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Cover image for How we built a student project platform using Graphql, React, Golang, Ory Kratos and Kubernetes, part 1
Ole Petersen
Ole Petersen

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How we built a student project platform using Graphql, React, Golang, Ory Kratos and Kubernetes, part 1

The idea

I started my studies at university in times of Covid. With limited contact to other students, but lots of ideas for side projects, I often dreamed of a platform to share such project ideas on and check out what existing student projects do (it turned out there are actually pretty many of them who do really cool stuff but nobody knows about).
This is how it looks like:
Our platform in practice
If you want just check out our current prototype.

Our architecture

For scalability and easy deployment (and also just because we can) we decided to deploy all our code in a Kubernetes cluster. For development we do only need little resources, so we just rented a 3-Dollar-a-month VM with a public IP and installed k3s on it.

We exchange most data using a Graphql API that is served by a Golang-Application. We use a schema-first-approach, i.e. the source of truth for what our API can do is a graphql schema. From that schema, we generate both typesafe client- and server code.
Authentication is handled by ory kratos.

The UI is built with React and Apollo Client.

As a database, we use an in-cluster postgresql instance.

The API

First of all, you can play around with our API here and find the code here
Our API is built with gqlgen. The folder structure looks as follows:

...
├── go.mod
├── go.sum
├── gqlgen.yml # config for auto-generating go-code from gql-schema
├── graph
│   ├── generated
│   │   └── generated.go
│   ├── model # partly auto-generated, partly manually edited representations of the graphql datastructures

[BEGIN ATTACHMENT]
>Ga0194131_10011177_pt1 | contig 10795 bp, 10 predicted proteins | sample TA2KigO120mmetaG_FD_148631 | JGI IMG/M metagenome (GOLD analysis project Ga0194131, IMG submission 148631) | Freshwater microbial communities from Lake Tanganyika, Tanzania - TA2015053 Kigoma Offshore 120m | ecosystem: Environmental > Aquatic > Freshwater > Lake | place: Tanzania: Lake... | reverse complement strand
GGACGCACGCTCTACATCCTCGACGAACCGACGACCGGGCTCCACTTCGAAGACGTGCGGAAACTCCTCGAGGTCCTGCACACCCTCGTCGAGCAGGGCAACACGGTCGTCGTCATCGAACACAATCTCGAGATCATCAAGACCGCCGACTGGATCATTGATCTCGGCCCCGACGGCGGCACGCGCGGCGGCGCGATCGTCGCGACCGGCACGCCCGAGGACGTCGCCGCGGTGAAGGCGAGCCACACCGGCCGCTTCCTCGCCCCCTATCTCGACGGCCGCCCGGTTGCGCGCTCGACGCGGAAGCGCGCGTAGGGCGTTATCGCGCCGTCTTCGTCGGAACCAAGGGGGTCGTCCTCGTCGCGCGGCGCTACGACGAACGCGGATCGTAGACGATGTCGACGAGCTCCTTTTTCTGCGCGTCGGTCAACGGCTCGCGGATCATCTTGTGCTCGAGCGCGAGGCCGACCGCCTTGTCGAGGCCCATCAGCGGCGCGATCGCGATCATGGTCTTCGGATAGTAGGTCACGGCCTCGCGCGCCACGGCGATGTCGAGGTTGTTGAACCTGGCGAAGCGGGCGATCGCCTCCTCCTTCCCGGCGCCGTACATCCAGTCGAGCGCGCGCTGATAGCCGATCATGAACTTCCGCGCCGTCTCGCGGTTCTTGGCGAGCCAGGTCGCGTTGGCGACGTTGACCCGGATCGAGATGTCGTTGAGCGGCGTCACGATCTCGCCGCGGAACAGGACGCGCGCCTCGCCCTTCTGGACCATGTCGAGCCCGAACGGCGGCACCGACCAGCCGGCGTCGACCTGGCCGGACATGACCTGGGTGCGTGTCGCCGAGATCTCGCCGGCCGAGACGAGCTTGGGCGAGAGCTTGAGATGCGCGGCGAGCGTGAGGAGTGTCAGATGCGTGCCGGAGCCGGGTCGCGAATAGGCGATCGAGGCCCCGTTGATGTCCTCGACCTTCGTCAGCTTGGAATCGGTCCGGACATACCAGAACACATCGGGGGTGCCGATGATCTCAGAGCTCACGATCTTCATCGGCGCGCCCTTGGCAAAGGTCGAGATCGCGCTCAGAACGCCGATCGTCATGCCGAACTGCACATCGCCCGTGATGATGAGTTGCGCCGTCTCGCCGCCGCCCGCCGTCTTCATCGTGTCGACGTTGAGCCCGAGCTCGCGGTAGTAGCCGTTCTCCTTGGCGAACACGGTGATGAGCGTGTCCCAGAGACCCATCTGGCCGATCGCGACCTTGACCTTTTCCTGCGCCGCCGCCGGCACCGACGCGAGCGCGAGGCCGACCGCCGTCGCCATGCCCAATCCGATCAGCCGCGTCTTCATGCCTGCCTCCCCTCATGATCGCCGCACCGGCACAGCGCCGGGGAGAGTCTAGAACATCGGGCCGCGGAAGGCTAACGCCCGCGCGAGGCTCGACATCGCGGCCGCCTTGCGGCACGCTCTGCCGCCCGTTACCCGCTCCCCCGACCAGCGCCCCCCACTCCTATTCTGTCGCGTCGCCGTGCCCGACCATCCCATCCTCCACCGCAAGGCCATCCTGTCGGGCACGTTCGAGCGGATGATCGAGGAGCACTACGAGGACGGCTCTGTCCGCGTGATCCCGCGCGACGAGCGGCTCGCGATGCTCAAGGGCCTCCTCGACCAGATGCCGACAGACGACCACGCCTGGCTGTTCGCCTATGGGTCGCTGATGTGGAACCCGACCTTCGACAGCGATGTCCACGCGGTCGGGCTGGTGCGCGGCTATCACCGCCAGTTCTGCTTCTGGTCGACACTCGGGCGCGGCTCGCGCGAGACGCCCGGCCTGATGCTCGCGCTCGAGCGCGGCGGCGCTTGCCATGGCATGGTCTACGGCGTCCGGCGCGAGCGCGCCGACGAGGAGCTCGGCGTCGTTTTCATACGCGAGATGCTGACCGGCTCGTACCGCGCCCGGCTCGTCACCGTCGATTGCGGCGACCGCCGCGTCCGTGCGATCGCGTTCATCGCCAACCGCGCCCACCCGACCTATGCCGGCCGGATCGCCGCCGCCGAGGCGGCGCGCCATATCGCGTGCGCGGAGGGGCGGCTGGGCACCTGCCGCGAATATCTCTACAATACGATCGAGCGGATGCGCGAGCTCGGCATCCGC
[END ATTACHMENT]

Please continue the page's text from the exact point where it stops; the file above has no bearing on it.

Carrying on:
│   │   ├── models_gen.go
│   │   └── user.go
...
│   ├── resolvers # The code that actually handles graphql requests,  method heads are auto-generated from schema
│   │   └── user.resolvers.go
...
│   └── schema
│       └── user.graphqls
...
├── server.go # entrypoint
├── sqlc # generated database query code
│   └── users.sql.go
...
├── sqlc.yaml # config for autogenerating go-code for sql queries
├── sql-queries # queries we want go-code for
│   └── users.sql
...
└── tools.go
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You can initialize most of this project structure quickly by following this comprehensive guide.

Now implementing new features for our API is a joy! The workflow is the following:

  1. Add the new feature to our graphql schema. Say for instance we want to enable our API to add numbers. We create a file called adder.graphqls (in the schemas folder) with the following content:
extend type Query{
    addNumber(a:Int!,b:Int!):Int!
}
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  1. Run the codegen comand:
go run github.com/99designs/gqlgen generate
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A new file graph/resolvers/adder.resolver.go will be created with the following content:

package resolvers

// This file will be automatically regenerated based on the schema, any resolver implementations
// will be copied through when generating and any unknown code will be moved to the end.

import (
    "context"
    "fmt"

    "gitlab.lrz.de/projecthub/gql-api/graph/generated"
)

func (r *queryResolver) AddNumber(ctx context.Context, a int, b int) (*int, error) {
    panic(fmt.Errorf("not implemented"))
}

// Query returns generated.QueryResolver implementation.
func (r *Resolver) Query() generated.QueryResolver { return &queryResolver{r} }

type queryResolver struct{ *Resolver }
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  1. All we have to do now is implement the method:
package resolvers

// This file will be automatically regenerated based on the schema, any resolver implementations
// will be copied through when generating and any unknown code will be moved to the end.

import (
    "context"
    "fmt"

    "gitlab.lrz.de/projecthub/gql-api/graph/generated"
)

func (r *queryResolver) AddNumber(ctx context.Context, a int, b int) (int, error) {
    return a+b,nil
}

// Query returns generated.QueryResolver implementation.